“Sam!” I called out to him.
It wasn’t that crowded yet, so I knew he could hear me. He put his head down and went and stood in a corner. I called out again and his head hung lower.
Okaaaaaaaaaay. What the hell happened to this kid today to give him such a personality transplant? Then I looked at the older boys getting on the bus and I had an idea…
Who were these people? The bus was now packed to the hilt with many boys standing packed in the aisles now too. I looked back at the senior girls on the back seat. If I stayed at this school for five years, would I be one of them?
The School did not grow on me as the weeks and months followed. There was just this real bitchiness and attitude I couldn’t get past. And every day on the bus home I saw evidence of why boys and girls should be in classes learning together, not separated as though they are some alien gender.
I knew if I stayed there, I would go crazy and start rebelling against this. I told my parents I wanted to go to my local state school. They said no.
Most of the other private high schools in Brisbane were religious schools and Mum and Dad knew they couldn’t send me to one of those. I had a history of disrupting religious classes. My primary school decided during the different religious instruction classes, I would join the the non-denominational kids, and the atheists planting trees. I started off in the small Catholic class and quickly became unwelcome there for, you know, asking questions… Then, the much larger Church of England class took me in, only to move me on shortly after that. Things would not end well for either me, or the school if it was religious.
But we lived in a good area, the local state school had a good reputation, I knew heaps of people there, and they even let my brother, who was supposed to be the smart one, go there! But they stood firm. I had to stay at Grammar.
Towards the end of the year, I really had enough, and was sick of my parents not taking me seriously. I sat them down.
“I’m not bloody going!”
“Look, you can pay the ridiculously high school fees and everything that goes along with that, but you will also have to pay a private detective or security guard to follow me and make me go to classes, because I’M NOT BLOODY GOING!”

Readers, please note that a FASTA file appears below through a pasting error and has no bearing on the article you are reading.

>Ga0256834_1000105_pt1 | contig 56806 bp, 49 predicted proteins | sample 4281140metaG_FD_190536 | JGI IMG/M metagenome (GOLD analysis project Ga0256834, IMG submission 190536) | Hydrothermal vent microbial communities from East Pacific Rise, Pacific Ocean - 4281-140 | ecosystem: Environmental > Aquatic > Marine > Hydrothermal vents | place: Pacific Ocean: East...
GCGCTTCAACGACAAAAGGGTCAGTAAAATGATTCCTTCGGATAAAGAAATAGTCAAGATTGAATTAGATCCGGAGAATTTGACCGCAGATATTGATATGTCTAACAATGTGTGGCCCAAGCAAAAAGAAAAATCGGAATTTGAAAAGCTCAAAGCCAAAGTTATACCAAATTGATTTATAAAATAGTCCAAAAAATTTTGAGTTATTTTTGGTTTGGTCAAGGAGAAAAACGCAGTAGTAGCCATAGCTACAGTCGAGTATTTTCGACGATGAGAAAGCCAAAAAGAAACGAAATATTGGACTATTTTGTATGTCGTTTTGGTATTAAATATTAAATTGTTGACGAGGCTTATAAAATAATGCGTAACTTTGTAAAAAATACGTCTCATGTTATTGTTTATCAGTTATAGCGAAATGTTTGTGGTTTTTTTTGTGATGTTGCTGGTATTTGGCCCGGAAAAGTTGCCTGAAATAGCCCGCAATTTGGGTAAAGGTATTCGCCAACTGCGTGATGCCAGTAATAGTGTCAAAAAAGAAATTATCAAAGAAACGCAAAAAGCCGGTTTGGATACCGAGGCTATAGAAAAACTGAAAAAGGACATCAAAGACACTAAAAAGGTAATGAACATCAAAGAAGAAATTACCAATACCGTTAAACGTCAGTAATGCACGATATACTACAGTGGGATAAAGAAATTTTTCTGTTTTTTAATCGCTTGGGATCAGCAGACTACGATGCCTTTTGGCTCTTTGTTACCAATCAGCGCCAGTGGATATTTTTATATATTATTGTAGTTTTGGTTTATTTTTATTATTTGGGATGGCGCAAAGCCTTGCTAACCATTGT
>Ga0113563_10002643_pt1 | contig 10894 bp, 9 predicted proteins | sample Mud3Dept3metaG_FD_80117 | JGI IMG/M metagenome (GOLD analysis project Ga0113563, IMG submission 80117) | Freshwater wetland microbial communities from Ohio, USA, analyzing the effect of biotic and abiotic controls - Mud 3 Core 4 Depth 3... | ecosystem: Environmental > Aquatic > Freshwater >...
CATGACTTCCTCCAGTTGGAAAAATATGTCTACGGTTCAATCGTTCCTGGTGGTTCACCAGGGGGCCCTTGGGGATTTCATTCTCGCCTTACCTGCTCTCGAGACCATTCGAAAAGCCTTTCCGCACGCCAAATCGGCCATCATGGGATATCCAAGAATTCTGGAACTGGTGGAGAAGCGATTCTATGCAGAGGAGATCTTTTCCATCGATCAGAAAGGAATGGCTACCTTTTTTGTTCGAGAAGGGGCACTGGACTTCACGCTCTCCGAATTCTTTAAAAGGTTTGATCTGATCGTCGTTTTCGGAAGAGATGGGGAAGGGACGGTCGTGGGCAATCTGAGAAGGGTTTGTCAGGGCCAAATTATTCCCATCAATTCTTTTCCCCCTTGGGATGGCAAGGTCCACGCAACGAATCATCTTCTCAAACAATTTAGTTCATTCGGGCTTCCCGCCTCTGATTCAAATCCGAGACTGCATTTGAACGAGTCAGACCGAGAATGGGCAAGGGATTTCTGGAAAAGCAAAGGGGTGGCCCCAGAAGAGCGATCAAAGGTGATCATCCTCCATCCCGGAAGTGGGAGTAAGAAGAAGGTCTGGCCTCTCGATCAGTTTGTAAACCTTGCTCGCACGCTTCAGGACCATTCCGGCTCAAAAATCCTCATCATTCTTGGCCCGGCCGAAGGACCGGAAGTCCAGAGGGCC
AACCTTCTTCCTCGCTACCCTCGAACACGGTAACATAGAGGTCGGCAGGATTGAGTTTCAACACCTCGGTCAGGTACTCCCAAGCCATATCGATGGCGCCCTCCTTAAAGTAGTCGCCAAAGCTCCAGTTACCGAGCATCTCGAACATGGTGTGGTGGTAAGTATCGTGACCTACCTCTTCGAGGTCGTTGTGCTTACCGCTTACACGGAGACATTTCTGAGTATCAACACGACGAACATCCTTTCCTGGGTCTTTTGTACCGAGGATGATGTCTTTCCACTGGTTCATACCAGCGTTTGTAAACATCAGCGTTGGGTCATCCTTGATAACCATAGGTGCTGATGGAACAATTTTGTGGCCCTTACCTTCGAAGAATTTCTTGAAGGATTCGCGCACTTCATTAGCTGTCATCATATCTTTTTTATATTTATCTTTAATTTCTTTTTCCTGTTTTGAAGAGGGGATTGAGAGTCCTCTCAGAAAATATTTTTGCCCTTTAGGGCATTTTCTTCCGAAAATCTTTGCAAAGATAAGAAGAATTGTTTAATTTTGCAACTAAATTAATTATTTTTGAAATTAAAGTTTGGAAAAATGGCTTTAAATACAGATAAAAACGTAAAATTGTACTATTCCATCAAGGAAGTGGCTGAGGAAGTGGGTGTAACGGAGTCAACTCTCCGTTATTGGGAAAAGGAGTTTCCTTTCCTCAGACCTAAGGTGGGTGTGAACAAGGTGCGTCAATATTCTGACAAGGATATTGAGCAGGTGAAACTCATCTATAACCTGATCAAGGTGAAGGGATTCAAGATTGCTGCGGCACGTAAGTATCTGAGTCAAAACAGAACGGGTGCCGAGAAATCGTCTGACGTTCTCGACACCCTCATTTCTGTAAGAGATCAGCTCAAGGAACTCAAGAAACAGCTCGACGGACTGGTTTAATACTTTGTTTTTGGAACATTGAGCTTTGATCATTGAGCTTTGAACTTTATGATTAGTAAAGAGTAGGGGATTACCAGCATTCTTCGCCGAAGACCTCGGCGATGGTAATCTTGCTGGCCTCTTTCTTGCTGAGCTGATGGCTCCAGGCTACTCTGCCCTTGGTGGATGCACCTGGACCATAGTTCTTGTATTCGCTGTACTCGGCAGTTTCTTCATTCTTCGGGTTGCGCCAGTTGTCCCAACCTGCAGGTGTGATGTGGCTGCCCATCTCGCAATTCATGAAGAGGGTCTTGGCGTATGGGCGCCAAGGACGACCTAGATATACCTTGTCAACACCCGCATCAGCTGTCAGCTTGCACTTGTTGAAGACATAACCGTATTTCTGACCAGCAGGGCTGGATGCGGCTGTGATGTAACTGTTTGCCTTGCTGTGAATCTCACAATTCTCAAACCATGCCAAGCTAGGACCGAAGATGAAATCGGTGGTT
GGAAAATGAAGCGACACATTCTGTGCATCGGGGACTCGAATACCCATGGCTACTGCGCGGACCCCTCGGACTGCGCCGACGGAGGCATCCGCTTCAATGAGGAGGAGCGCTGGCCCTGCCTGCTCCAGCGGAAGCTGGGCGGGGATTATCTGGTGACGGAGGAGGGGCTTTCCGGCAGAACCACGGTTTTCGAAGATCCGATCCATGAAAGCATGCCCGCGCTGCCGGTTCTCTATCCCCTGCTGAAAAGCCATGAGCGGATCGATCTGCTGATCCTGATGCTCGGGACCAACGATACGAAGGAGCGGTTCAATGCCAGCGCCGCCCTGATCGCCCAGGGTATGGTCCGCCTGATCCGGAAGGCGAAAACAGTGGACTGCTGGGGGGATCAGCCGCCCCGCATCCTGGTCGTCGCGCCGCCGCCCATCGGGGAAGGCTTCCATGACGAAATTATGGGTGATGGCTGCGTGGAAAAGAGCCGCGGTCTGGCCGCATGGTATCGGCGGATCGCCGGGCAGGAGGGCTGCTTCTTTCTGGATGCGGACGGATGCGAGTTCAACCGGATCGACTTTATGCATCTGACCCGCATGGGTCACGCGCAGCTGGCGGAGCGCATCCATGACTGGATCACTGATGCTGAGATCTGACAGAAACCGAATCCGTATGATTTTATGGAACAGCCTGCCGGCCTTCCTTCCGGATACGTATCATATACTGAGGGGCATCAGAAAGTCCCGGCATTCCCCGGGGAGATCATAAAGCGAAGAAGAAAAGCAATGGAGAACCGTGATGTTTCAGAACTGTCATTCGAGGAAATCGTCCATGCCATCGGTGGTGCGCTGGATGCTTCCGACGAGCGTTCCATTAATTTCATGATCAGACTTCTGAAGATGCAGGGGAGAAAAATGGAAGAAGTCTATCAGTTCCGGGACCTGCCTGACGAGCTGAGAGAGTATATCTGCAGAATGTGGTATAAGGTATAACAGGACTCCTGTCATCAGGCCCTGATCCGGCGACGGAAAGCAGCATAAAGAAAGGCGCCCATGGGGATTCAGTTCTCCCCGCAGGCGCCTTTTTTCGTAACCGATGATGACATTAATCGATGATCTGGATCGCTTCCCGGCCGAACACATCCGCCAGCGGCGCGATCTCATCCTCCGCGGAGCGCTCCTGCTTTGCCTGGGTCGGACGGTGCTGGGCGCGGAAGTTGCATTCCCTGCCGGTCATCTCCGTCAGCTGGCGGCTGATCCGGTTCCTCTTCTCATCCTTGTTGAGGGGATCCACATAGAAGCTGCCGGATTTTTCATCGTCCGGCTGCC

That seemed to finally make it through. My brother was doing fine at the local school. It was a good school. I would be fine.
Sam had quickly gotten his personality back, and happily chatted with us on the bus now. When he heard I wanted to leave Grammar he couldn’t believe it.
“She doesn’t have the guts,” he said before making a $0.50 bet with Felicity I wouldn’t leave. Felicity knew it was a safe bet.
Others thought I was ‘ruining my life’ and throwing away this ‘huge opportunity’ to spend my days with the bitchy and entitled. This made me surer I was doing the right thing for me. Ruining my life? Really? How self important and brain washed were these crazies?
I’m not going to say I loved the remaining four years of my schooling either, but Kenmore High was MUCH better suited to me. Don’t get me wrong, I did have a lot of fun and made great friends, but I always knew I was not going to be one of those people who thought their school years were the best of their lives.
FLASHFORWARD: The scene of the crime
There we were, walking into this private school party and some familiar faces emerged.
“Claire!” called Jo, a Grammar girl who also went to primary school with me.
“It’s Claire’s birthday too!” Felicity called out in an attempt to make up for the bus hijacking, bag-throwing incident.
A bottle of champagne found its way into my hand for that privilege, and Jo and Felicity watched in horror as I necked the entire bottle in one go. Needless to say, things got pretty hazy for me after that.
I saw some familiar faces and some unfamiliar ones. I don’t know if I met the boy whose actual party it was, but I presume I did at some point. One friend said they saw me on the tennis court working my way around the fence slowly trying to find the way out at one stage.
I have absolutely no recollection of any incident at the party that lead to me breaking my pelvis. One minute I was sculling champagne at this party I didn’t want to be at, the next minute there was that white light, and hospital shapes forming in front of my eyes.
To be continued…
Stay tuned for Part 2, when I fill in the blanks of what happened between when I lost my memory, and woke up in hospital that afternoon… Let’s just say, my parents were not impressed…
^ Name changed on request to protect her privacy
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Until next time!